Reinsurers and cedants may have to retain lower levels of capital to cover potential claims in the future. But will that lead to lower prices and increased product development? David Sawers is not so sure
Many IFAs might believe that the trainspotterish mechanics of reinsurance is a world away from their day-to-day task of advising clients about the need for financial protection.
But proposals unveiled by the Financial Services Authority (FSA) last month could have a very real impact on their world – by as early as next year.
Some market observers are even suggesting that – in spite of the current price war in the sector – a consultation paper released by the financial watchdog could give insurers room to slash prices still further.
In the past, insurers that sell protection products have had to prove they hold enough capital to cover any unexpected avalanche of claims. They have even needed to hold enough capital to cover policies that would in any case lapse. But new regulations under consultation from the FSA suggest those limits could be eased. Some long-term contracts could also in the future be valued as assets. That means primary protection insurers’ dependence on the reinsurance market could be diminished. Quite simply, protection products could become cheaper.
In a recently-published consultation paper (CP06/16), the regulator said it plans to extend “realistic” capital requirements currently applied to with-profits insurance to non-profits and unit-linked business.
The proposals for so-called Pillar 1 requirements will affect approximately 160 non-profits and with-profits insurance firms.
In essence, that means that the FSA believes insurers in the past have been expected to hold too much in reserve to cover potential payouts. The proposal moves the industry closer to Solvency 2, the European Union’s initiative that has been designed to reform insurance regulation and bring in a coherent, risk-based system.
In other words, that could mean a) insurers need to rely less on reinsurers b) insurers could reduce the cost of their products c) insurers could develop more sophisticated products d) insurers could siphon off the freed-up capital as profit.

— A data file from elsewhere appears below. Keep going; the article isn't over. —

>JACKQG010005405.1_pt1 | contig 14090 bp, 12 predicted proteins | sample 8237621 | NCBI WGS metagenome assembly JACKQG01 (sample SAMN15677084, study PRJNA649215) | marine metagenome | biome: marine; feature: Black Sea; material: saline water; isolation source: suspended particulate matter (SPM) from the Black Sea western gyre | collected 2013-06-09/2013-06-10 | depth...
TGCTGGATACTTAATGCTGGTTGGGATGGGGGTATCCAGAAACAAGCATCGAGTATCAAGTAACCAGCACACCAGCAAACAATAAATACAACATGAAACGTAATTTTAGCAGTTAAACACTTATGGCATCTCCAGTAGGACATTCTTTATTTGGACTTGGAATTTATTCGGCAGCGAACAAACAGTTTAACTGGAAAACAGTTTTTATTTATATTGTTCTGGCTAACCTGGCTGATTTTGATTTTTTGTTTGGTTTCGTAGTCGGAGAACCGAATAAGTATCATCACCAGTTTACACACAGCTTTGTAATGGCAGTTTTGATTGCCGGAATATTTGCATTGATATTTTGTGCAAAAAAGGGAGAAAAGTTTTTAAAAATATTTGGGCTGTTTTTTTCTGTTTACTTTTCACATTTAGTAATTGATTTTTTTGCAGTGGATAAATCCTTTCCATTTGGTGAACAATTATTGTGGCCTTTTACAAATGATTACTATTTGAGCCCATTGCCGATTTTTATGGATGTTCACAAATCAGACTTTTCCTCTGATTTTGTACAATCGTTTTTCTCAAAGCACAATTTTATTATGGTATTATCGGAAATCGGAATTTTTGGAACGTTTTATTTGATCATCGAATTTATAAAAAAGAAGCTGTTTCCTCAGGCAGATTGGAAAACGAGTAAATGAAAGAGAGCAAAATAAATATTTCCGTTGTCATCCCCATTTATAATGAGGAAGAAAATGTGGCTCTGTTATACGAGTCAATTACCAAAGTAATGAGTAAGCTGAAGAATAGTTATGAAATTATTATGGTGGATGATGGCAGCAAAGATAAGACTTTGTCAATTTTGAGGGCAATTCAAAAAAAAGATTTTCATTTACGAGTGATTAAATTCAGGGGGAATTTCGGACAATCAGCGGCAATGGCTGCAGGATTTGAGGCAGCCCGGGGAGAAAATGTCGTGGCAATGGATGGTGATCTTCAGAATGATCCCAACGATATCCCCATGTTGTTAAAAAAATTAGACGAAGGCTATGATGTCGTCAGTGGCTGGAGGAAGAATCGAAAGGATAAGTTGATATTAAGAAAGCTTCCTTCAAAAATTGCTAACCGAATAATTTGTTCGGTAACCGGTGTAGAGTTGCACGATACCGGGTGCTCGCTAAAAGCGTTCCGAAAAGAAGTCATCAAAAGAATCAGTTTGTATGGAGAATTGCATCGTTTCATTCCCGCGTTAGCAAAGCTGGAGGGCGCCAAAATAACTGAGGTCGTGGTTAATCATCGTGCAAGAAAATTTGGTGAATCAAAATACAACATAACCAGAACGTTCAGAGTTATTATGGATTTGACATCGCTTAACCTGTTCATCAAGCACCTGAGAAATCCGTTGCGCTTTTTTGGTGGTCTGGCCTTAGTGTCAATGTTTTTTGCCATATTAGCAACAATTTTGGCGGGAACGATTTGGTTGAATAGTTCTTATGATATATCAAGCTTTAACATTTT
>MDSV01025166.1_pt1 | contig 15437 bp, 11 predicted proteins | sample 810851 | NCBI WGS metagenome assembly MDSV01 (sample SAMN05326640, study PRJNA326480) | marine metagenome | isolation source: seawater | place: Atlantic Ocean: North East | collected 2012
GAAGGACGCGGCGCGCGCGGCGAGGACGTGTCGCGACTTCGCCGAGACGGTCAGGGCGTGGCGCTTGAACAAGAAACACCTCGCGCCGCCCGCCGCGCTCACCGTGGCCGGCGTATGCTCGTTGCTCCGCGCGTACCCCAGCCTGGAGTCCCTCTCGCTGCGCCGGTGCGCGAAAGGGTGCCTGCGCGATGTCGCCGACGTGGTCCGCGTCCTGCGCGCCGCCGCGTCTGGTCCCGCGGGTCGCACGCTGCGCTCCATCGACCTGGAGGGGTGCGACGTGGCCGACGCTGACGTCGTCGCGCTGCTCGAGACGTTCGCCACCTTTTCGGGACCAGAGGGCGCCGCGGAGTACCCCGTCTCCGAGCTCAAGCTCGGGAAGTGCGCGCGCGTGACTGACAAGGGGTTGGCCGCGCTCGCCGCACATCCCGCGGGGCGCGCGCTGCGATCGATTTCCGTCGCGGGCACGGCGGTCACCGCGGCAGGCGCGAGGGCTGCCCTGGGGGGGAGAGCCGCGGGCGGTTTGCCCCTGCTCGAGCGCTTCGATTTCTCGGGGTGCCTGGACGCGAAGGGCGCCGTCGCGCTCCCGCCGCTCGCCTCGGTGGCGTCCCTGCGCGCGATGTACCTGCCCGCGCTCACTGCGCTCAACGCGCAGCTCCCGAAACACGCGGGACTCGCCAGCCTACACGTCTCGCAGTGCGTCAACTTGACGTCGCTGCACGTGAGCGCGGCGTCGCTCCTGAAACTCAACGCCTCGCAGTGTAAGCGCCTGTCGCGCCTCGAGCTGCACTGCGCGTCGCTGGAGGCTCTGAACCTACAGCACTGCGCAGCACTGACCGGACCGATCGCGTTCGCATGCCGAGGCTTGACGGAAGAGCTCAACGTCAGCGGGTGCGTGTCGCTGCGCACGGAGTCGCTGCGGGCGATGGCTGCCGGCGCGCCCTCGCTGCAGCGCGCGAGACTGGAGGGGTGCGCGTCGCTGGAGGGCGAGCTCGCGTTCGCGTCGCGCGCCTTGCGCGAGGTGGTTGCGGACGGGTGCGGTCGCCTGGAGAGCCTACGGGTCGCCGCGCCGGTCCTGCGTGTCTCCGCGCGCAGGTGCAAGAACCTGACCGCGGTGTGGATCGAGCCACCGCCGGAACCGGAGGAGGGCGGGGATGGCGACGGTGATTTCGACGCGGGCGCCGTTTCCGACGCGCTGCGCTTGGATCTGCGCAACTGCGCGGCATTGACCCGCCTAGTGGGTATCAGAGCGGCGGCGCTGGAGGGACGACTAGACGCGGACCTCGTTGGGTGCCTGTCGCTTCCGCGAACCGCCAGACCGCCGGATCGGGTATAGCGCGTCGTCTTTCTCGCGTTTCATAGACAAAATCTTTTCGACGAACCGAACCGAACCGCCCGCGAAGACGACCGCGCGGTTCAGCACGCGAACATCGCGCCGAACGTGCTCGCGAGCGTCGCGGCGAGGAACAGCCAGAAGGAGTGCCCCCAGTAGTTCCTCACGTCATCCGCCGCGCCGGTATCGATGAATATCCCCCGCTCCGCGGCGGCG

It is a multi-choice scenario that has attracted the attention of some of the most influential figures in the world of protection.
Nick Kirwan, protection market director at Scottish Widows and head of the Protection Committee at the Association of British Insurers, says: “Writing protection business is very capital hungry. But this ruling could have one immediate effect – protection business could become more profitable.” Price cuts could be “almost instant”, he adds, although he warns that there are other factors that influence the cost of protection.
Likewise, Peter Hamilton, protection management director at protection provider Zurich Assurance, suggests: “Any moves by regulators to allow insurers to price products according to a basis that better reflects actual capital requirements and risk rather than a more stringent regulatory level ought to be good for the marketplace. It should offer a greater degree of flexibility, although it doesn’t follow that prices will automatically fall. Pricing will be influenced by a range of other factors.”
Primary insurers have long campaigned for the rules to be changed – not least because that could ease the grip that reinsurers have on them. Currently, many primary insurers only hold around 10% of the risk on protection products, with as much as 90% being taken on by reinsurers.